Today’s Tom Brokaw Takes a Close Look at Broadway’s Come From Away

Broadway News   Today’s Tom Brokaw Takes a Close Look at Broadway’s Come From Away
Having reported on the events that inspired the musical, Brokaw digs deeper into the new musical.
Cast Marc J. Franklin

As Gander’s local news reporter Janice, played by Kendra Kassebaum, says at the end of Broadway’s Come From Away: “Tom Brokaw called. Tom Brokaw.”

Well, the famed anchor called again. This time, he wasn’t reporting about the 38 planes diverted to Gander, Newfoundland, Canada when the U.S. airspace was closed in response to the 9/11 terrorist attacks; he was reporting for The Today Show on the new musical—about the generous people of Gander and the passengers of those planes—which opened March 12 at the Gerald Schoenfeld Theatre.

Brokaw called the events depicted in Come From Away “the emblematic story of a generous spirit of our neighbors to the north and the best that we can all be.”

“This story is a good reminder that we are all actually good and at the heart of us we do want to look out for one another,” actor Jenn Colella told The Today Show. Colella plays American Airlines Captain Beverly Bass, among other characters, in Come From Away. She told Playbill on the opening night red carpet that she and retired Captain Bass are now close friends.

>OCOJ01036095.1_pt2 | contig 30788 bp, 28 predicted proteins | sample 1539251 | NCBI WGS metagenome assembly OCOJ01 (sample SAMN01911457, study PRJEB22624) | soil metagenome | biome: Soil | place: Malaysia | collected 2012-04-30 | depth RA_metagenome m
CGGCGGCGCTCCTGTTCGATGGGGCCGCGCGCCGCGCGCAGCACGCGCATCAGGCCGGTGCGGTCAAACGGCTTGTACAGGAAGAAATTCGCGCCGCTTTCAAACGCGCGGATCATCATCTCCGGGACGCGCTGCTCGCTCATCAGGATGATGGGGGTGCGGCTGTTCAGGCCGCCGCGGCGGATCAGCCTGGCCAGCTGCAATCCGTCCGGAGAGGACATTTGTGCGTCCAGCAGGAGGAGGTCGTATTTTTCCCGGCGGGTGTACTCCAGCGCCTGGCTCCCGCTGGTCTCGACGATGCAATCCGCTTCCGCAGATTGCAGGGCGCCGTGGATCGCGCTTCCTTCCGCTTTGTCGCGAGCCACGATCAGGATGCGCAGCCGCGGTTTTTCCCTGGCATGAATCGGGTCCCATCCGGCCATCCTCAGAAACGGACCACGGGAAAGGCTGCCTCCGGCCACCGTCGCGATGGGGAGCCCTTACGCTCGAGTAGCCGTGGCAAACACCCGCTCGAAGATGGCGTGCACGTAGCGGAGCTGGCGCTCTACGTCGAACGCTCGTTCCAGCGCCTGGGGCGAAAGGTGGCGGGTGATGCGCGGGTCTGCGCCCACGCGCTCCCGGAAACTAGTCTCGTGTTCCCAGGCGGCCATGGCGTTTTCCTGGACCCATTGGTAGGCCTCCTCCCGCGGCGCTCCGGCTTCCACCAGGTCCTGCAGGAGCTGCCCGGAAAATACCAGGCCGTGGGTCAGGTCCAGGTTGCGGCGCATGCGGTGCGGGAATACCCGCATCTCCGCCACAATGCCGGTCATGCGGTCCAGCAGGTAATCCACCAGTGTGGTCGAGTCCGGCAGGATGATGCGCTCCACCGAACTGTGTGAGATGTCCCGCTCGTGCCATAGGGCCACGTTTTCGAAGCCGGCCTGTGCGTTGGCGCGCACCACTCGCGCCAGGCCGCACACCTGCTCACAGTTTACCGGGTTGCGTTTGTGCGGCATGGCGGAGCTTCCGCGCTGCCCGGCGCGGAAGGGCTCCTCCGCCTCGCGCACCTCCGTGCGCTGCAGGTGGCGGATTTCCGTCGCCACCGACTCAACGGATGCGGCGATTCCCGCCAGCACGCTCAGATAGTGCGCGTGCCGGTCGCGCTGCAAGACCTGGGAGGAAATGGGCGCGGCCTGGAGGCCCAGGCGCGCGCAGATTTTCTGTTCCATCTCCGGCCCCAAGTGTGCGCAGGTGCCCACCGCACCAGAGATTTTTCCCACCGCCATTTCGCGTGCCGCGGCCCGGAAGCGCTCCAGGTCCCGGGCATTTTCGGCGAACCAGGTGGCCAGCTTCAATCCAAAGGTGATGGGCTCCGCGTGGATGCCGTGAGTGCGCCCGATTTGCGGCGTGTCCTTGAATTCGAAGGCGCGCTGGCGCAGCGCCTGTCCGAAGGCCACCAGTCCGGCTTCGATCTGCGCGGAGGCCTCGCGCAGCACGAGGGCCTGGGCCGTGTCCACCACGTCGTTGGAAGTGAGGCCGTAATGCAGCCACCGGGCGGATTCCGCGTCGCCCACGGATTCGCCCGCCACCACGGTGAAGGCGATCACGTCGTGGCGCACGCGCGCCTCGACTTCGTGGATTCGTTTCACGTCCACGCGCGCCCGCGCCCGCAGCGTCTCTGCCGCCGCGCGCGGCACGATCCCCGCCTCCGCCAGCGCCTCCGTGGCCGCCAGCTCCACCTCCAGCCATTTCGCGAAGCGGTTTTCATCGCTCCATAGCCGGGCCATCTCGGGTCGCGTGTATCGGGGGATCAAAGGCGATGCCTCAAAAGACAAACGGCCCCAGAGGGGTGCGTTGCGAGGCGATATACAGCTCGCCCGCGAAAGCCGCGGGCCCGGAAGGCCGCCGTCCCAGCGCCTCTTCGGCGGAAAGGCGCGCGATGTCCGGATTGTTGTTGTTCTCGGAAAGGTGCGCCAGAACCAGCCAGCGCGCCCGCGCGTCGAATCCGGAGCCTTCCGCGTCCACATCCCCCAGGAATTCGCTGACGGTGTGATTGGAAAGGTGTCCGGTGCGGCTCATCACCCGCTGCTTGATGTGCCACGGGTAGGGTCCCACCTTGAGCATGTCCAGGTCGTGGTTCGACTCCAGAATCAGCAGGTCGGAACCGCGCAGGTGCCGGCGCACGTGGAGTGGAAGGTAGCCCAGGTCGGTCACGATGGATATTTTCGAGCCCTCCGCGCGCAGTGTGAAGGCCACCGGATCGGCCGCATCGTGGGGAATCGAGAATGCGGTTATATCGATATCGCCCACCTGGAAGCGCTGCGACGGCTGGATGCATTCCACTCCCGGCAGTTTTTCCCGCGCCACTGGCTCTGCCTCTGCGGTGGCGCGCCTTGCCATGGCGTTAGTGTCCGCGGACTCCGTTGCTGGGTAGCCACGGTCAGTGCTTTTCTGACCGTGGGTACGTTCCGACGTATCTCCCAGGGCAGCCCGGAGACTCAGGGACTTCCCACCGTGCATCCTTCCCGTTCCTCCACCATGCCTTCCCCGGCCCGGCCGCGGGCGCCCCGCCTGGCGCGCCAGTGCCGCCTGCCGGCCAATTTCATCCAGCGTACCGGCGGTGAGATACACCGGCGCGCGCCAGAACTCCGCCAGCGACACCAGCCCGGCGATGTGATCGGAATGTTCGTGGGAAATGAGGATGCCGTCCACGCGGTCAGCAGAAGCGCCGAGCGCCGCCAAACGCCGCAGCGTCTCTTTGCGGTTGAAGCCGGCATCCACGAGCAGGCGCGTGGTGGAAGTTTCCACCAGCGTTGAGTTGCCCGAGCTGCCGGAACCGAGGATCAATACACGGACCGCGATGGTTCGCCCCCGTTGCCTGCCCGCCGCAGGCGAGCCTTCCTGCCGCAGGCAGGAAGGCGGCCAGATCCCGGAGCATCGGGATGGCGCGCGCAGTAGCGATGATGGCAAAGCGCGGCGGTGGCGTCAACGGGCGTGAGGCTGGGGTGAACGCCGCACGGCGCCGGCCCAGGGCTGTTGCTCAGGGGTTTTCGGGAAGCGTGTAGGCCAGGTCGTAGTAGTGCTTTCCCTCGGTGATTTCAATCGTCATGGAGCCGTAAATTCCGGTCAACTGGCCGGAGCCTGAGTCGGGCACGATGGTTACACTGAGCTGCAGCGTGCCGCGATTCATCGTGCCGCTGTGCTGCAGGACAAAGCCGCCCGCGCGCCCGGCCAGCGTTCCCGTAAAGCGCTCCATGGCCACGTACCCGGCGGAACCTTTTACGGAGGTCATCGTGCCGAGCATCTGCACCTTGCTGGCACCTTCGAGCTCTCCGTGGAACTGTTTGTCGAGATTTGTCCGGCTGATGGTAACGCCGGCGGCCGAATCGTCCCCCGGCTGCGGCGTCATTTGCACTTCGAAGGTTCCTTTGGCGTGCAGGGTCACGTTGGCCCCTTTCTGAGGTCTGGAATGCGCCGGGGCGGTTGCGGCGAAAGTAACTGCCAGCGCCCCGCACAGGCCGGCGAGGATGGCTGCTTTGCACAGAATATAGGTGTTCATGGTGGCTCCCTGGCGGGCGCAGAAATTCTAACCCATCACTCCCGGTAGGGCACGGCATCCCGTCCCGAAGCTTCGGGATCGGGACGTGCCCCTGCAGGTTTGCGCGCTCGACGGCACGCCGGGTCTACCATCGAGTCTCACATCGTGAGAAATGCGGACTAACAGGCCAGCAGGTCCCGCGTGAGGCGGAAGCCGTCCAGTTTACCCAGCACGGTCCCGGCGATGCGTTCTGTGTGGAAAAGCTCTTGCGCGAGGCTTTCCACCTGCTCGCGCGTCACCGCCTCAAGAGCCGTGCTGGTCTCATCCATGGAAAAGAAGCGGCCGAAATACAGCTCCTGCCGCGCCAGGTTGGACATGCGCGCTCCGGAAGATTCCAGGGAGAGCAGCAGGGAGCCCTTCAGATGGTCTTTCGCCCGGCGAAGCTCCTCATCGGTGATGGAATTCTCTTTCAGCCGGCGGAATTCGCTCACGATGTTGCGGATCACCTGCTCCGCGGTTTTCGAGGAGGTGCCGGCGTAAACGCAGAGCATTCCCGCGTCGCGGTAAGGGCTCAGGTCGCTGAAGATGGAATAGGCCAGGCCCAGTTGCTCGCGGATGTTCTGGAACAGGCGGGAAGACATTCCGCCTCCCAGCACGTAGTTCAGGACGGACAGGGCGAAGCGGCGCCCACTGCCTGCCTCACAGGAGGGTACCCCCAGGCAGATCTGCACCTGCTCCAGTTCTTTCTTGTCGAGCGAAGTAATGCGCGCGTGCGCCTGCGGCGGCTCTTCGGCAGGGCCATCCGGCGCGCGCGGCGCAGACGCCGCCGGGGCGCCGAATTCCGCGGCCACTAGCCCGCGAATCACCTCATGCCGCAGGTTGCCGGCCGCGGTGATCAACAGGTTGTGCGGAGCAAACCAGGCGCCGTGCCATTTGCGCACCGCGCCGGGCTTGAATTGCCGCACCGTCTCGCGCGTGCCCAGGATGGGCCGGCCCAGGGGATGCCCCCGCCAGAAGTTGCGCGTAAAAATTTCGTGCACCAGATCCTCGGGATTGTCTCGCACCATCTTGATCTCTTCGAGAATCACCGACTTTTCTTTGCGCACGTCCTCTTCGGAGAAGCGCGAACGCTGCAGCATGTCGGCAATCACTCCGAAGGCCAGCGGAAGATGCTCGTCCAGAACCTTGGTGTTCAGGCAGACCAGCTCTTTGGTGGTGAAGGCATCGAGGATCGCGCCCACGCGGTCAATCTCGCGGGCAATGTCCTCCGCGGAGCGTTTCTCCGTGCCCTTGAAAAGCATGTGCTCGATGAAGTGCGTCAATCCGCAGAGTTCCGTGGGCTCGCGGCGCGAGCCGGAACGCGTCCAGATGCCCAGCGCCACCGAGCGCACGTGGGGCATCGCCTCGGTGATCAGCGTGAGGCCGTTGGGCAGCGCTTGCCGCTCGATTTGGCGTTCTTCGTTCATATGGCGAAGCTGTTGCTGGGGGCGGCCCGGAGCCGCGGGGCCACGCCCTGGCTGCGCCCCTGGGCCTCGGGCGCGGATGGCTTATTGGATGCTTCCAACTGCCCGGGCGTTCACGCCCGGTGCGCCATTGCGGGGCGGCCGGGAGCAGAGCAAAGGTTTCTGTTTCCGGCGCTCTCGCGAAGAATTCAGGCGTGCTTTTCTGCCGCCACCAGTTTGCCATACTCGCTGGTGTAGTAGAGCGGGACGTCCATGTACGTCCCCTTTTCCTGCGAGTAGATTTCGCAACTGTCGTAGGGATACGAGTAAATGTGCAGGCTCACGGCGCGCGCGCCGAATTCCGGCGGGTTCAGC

Bass, Chief Constable Oz Fudge—played by Geno Carr in his Broadway debut—Mayor Claude Elliott, and more spoke to Brokaw about those days in 2001 and seeing themselves portrayed onstage today. “Limelight is not something we’re accustomed to, but making people happy is,” said Elliott. “I think the greatest need for the five days was love; they needed love and compassion.”

As for the production, Canadian writing team David Hein and Irene Sankoff knew Come From Away had to be a musical. “You have to tell this story with music,” said Hein. “Music is in the DNA of Newfoundland.”


Canadian Prime Minister Justin Trudeau attended the March 15 performance with First Daughter Ivanka Trump. “One of the responsibilities of any Canadian prime minster is highlighting just how close the relationship is between Canada and the United States,” he said, “and I think this story encapsulates so much what we’ve shared through great time and also through extraordinarily tragic times.”

As Brokaw recalled of his original 2001 broadcast chronicling the events, “We ran it in Vancouver, and I never had a story, quite honestly, not one, that lit up both countries as much as that one did.”

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